Groninger Museum is a perfectly fitting destination to host the last stage of David Bowie is; the 25-year-old building stands as a controversial, modern structure in the historic city of Groningen. The Groninger Museum has showcased many high-profile exhibitions in previous years: musical exhibitions about photographer Anton Corbijn (2000) and singers Herman Brood (2006) Marilyn Manson (2014) so the dynamic of Bowie’s career sits well in the Dutch venue.
The development and impact of Bowie’s music, his dynamic stage shows, ground breaking music videos, avant-garde costumes and detailed graphic work from his younger years are on display to take visitors on an emotional and exuberant journey. The multimedia experience begins when you collect headphones at the entrance and follow the sound through the show at your own pace. The partnership with the German audio company Sennheiser tastefully orchestrates the visual story through video, costumes, photos and album art extracts.
When David Bowie appeared on BBC One’s Top of the Pops to perform ‘Starman,’ his first single from the album ‘The Rise and Fall of Ziggy Stardust,’ many claimed this crucial performance to be the making of Bowie as a music star. The Ziggy Stardust jumpsuit, designed by Freddie Burretti (1972), is one of many exhibition highlights. Bowie took inspiration for his costumes from Stanley Kubrick’s film adaptation of A Clockwork Orange (1971), and the theatrical approach to his costumes were a profound part of his stage characterization and ability to anticipate future fashion trends. Alexander McQueen’s Union Jack coat worn by David Bowie for the ‘Earthling’ album cover (1997) demonstrated Bowie’s standing in worldwide fashion, and the jacket appears amidst Bowie’s other multi-coloured, extravagant clothing items.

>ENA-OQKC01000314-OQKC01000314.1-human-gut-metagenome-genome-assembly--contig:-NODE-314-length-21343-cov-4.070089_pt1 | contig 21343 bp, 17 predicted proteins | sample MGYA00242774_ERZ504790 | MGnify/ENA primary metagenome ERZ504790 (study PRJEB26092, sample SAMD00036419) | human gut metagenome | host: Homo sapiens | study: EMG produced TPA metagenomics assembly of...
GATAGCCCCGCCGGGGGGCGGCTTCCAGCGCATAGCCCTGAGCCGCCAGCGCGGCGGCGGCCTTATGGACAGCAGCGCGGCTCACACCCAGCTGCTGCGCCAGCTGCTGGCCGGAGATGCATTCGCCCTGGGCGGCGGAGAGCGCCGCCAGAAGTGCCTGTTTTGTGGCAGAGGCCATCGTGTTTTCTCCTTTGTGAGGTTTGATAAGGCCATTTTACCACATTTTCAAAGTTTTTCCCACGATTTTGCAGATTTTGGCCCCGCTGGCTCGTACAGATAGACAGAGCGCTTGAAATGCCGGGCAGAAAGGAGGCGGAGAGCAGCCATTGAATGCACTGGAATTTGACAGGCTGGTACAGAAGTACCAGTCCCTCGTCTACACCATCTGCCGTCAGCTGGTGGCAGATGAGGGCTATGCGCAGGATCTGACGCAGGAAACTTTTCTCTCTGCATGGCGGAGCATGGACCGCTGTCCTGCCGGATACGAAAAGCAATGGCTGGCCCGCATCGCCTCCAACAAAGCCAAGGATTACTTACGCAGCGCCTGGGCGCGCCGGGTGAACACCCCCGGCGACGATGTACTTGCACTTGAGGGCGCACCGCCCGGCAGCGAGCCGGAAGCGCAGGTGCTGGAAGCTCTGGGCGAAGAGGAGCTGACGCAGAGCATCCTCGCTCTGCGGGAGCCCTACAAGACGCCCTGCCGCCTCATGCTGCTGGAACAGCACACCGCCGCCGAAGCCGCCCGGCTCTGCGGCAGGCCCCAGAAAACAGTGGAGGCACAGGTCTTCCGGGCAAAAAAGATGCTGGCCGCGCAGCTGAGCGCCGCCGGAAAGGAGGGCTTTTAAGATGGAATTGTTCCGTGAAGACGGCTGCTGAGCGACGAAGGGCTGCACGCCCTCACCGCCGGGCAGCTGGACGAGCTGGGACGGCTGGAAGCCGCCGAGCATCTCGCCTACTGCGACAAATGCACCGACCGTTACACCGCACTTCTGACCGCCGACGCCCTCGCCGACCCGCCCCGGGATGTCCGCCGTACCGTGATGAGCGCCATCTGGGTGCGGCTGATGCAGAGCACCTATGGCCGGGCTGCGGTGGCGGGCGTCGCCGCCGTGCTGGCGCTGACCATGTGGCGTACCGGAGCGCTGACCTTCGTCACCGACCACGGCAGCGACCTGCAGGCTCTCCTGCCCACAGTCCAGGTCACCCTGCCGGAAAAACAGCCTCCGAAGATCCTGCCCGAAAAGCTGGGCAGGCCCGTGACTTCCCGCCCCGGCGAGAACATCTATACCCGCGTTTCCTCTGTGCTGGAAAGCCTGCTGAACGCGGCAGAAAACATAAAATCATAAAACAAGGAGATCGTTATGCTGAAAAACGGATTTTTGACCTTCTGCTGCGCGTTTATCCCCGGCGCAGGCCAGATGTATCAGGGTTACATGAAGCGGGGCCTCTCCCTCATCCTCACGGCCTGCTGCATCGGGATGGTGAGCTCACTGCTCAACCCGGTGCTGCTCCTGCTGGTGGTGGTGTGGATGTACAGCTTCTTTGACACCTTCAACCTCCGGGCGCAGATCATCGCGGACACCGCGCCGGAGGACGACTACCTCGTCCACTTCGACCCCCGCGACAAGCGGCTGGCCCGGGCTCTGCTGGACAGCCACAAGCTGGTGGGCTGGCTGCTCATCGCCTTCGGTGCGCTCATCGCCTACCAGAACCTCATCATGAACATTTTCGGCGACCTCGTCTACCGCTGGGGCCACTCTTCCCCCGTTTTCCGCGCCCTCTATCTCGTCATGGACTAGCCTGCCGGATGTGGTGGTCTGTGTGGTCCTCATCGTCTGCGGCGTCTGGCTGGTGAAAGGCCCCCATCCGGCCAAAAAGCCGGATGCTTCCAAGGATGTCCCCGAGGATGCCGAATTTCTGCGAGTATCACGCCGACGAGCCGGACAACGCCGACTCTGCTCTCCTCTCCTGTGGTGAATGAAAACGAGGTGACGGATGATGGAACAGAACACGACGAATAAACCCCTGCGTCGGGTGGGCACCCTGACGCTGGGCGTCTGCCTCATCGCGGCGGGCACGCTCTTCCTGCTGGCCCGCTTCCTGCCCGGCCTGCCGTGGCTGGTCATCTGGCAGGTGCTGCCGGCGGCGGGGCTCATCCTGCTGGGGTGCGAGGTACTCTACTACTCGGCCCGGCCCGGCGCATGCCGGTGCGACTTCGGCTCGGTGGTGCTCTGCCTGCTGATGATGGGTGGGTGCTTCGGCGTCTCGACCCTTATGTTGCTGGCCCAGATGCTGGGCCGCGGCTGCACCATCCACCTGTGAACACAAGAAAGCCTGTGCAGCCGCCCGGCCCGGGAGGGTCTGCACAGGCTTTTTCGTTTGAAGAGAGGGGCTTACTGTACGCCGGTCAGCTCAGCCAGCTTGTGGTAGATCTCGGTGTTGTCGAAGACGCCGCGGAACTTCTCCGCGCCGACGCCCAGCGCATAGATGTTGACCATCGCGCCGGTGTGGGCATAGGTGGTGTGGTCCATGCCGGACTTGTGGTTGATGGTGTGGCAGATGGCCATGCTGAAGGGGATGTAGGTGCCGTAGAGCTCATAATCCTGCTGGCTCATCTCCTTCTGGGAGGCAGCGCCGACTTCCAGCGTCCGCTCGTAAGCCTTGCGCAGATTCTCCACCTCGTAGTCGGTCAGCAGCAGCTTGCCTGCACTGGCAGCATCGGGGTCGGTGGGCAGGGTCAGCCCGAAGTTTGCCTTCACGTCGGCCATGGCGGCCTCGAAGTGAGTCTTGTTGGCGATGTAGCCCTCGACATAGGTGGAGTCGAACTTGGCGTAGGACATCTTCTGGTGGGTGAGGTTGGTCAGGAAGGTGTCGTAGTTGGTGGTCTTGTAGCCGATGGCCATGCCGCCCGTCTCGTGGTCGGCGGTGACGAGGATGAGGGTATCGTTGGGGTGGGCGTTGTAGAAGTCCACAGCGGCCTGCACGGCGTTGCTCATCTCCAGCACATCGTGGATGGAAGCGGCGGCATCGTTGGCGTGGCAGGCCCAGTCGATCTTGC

Bowie is extremely hands-on and methodical in every stage of his artistic output, and adapts techniques from other creative practises and artists to land on his genius ideas. Handwritten lyrics for songs including ‘Fame’ (1975), ‘Heroes’ (1977) and ‘Ashes to Ashes’ (1980), recording notes, and Bowie’s personal instruments are featured in the exhibition to show part of his creative process.
In the late 1970s, Bowie fled from the pressures of stardom in Los Angeles and moved to Berlin. His ‘Black and White’ years were a time for him to find new energy, clean up from drug addiction and test new musical ideas. While in Berlin, he sought new inspiration which led to some of Bowie’s most experimental albums being recorded: ‘Low’ (1977), ‘Heroes’ (1977) and Lodger (1979). Flyers, postcards and paintings produced during his Berlin days give the audience an intense look at what Bowie mastered during that period.
The show-stopping final section of the exhibition is an explosion of musical collages from Bowie’s most famous live performances. The interactive display of multiple screens and seductive colours lures you into a world only Bowie, thus far, has been privy to.
Even if you are not a Bowie superfan, the exhibition is cleverly curated to enhance your knowledge of the music God, leaving you with a deeper understanding of how Bowie came to be. David Bowie reigned powerful in the music industry, but it is not only his musical ability that the exhibition focuses on. It is also the profound effect of his philosophy, that each one of us should be free to be whoever we want to be.